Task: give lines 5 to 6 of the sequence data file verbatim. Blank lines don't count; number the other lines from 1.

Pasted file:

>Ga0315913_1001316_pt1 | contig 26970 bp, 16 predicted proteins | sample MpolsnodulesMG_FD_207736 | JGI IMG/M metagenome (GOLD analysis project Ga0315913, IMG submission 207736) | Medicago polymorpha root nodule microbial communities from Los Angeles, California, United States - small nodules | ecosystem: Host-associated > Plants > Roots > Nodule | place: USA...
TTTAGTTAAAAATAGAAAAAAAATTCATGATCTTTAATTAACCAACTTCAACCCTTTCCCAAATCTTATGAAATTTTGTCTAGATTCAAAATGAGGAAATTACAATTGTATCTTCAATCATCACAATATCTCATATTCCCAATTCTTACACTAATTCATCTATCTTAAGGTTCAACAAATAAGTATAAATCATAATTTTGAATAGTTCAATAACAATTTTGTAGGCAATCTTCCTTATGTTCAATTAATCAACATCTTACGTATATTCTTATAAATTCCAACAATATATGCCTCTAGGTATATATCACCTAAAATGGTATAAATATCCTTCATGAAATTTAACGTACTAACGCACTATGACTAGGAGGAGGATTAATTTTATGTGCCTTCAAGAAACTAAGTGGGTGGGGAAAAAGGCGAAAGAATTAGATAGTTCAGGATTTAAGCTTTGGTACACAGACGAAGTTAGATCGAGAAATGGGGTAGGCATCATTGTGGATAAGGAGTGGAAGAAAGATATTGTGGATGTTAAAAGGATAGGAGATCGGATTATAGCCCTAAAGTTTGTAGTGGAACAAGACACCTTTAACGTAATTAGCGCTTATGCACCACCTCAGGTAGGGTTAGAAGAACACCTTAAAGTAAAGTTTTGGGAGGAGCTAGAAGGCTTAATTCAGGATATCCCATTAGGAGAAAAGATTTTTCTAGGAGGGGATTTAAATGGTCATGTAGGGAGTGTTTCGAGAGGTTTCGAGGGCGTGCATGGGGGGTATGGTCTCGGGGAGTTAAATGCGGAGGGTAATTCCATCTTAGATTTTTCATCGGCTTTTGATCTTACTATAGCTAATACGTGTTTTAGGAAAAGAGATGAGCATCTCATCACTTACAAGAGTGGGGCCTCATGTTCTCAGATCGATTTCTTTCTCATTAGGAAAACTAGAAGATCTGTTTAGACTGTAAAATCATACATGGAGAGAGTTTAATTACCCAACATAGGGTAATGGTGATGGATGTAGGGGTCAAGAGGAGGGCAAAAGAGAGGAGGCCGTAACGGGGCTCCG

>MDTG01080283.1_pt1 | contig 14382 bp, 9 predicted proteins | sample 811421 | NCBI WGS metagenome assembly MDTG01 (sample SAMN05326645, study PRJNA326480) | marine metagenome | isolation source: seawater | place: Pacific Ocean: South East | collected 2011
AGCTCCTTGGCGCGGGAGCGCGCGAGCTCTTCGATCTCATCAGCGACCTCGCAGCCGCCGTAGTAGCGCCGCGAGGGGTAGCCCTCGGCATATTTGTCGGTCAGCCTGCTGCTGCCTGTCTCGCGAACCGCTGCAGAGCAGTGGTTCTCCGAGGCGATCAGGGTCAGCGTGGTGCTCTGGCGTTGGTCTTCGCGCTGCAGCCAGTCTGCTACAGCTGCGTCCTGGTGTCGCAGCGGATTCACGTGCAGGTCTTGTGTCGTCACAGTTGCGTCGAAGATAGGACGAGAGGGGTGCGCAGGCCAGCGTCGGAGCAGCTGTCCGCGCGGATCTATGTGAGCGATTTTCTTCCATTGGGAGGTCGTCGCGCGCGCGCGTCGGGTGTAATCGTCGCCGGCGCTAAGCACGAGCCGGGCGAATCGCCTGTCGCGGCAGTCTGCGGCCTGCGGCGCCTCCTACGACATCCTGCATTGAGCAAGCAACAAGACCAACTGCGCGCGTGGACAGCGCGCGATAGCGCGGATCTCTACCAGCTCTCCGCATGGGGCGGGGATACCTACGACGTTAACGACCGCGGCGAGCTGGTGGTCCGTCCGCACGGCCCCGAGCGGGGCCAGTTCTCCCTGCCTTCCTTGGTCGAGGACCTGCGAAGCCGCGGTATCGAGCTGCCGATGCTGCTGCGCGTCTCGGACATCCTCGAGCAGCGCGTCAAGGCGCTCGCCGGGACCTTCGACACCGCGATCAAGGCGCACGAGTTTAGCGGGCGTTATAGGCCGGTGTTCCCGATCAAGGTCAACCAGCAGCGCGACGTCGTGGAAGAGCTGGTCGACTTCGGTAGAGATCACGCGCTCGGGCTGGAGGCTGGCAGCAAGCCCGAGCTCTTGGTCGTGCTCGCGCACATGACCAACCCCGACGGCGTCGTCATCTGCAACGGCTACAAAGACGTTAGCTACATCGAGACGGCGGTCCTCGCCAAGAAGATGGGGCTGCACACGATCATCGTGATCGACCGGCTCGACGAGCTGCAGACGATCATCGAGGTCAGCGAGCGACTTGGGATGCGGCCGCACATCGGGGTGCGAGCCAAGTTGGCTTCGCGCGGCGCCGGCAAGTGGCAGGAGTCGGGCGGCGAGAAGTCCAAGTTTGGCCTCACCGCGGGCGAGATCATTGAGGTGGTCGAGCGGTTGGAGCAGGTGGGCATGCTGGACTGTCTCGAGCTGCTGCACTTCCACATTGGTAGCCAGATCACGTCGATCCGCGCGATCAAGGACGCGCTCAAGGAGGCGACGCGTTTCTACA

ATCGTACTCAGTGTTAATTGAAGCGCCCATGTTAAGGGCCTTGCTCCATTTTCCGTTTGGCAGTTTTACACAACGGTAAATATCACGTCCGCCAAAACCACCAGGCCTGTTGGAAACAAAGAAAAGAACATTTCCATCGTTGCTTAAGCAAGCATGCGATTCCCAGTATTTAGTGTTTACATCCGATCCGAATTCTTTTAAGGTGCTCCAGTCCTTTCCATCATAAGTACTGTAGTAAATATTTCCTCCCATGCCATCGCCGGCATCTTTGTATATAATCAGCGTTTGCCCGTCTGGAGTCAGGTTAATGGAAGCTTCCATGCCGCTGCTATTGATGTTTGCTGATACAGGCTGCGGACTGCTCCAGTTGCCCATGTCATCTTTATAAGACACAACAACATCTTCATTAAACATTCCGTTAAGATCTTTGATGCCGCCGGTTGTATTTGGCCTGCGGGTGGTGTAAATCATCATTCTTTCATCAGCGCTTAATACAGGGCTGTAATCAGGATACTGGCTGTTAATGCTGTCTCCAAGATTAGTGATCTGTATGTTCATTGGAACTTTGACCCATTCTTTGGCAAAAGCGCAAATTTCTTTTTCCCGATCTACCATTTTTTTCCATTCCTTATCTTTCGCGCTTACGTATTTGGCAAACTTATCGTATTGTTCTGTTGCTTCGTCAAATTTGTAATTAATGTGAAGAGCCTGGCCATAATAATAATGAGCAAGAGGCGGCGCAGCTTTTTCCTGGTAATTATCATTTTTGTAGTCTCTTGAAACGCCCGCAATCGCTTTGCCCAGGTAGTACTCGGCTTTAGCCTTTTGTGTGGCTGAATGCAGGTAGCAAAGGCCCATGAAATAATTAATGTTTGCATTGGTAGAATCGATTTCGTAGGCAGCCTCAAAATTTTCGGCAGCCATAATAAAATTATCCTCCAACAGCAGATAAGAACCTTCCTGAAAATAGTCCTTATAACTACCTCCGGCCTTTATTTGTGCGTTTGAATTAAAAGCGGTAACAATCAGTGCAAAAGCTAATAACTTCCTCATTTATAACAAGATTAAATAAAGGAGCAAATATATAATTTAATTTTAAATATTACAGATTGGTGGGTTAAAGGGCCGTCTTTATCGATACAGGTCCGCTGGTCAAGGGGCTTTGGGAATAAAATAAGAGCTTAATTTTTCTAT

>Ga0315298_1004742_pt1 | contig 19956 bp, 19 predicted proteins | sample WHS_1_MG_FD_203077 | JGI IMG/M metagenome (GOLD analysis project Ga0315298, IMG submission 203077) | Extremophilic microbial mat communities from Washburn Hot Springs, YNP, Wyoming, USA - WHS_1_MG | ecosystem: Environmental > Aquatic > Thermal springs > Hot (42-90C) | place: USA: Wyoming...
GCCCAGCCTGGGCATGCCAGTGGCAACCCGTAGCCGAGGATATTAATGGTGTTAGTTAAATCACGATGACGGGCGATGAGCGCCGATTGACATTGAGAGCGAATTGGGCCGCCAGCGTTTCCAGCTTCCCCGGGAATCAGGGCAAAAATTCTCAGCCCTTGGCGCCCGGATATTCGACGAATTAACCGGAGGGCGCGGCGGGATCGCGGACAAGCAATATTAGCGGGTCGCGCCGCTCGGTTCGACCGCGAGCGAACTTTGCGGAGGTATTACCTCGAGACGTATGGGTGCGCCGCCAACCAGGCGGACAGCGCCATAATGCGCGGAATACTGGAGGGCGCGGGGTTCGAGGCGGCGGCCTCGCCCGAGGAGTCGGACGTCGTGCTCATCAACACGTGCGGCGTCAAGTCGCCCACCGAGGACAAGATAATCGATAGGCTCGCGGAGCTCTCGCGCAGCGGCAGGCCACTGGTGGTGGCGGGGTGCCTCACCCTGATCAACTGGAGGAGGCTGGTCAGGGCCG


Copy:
ATCGTACTCAGTGTTAATTGAAGCGCCCATGTTAAGGGCCTTGCTCCATTTTCCGTTTGGCAGTTTTACACAACGGTAAATATCACGTCCGCCAAAACCACCAGGCCTGTTGGAAACAAAGAAAAGAACATTTCCATCGTTGCTTAAGCAAGCATGCGATTCCCAGTATTTAGTGTTTACATCCGATCCGAATTCTTTTAAGGTGCTCCAGTCCTTTCCATCATAAGTACTGTAGTAAATATTTCCTCCCATGCCATCGCCGGCATCTTTGTATATAATCAGCGTTTGCCCGTCTGGAGTCAGGTTAATGGAAGCTTCCATGCCGCTGCTATTGATGTTTGCTGATACAGGCTGCGGACTGCTCCAGTTGCCCATGTCATCTTTATAAGACACAACAACATCTTCATTAAACATTCCGTTAAGATCTTTGATGCCGCCGGTTGTATTTGGCCTGCGGGTGGTGTAAATCATCATTCTTTCATCAGCGCTTAATACAGGGCTGTAATCAGGATACTGGCTGTTAATGCTGTCTCCAAGATTAGTGATCTGTATGTTCATTGGAACTTTGACCCATTCTTTGGCAAAAGCGCAAATTTCTTTTTCCCGATCTACCATTTTTTTCCATTCCTTATCTTTCGCGCTTACGTATTTGGCAAACTTATCGTATTGTTCTGTTGCTTCGTCAAATTTGTAATTAATGTGAAGAGCCTGGCCATAATAATAATGAGCAAGAGGCGGCGCAGCTTTTTCCTGGTAATTATCATTTTTGTAGTCTCTTGAAACGCCCGCAATCGCTTTGCCCAGGTAGTACTCGGCTTTAGCCTTTTGTGTGGCTGAATGCAGGTAGCAAAGGCCCATGAAATAATTAATGTTTGCATTGGTAGAATCGATTTCGTAGGCAGCCTCAAAATTTTCGGCAGCCATAATAAAATTATCCTCCAACAGCAGATAAGAACCTTCCTGAAAATAGTCCTTATAACTACCTCCGGCCTTTATTTGTGCGTTTGAATTAAAAGCGGTAACAATCAGTGCAAAAGCTAATAACTTCCTCATTTATAACAAGATTAAATAAAGGAGCAAATATATAATTTAATTTTAAATATTACAGATTGGTGGGTTAAAGGGCCGTCTTTATCGATACAGGTCCGCTGGTCAAGGGGCTTTGGGAATAAAATAAGAGCTTAATTTTTCTAT

>Ga0315298_1004742_pt1 | contig 19956 bp, 19 predicted proteins | sample WHS_1_MG_FD_203077 | JGI IMG/M metagenome (GOLD analysis project Ga0315298, IMG submission 203077) | Extremophilic microbial mat communities from Washburn Hot Springs, YNP, Wyoming, USA - WHS_1_MG | ecosystem: Environmental > Aquatic > Thermal springs > Hot (42-90C) | place: USA: Wyoming...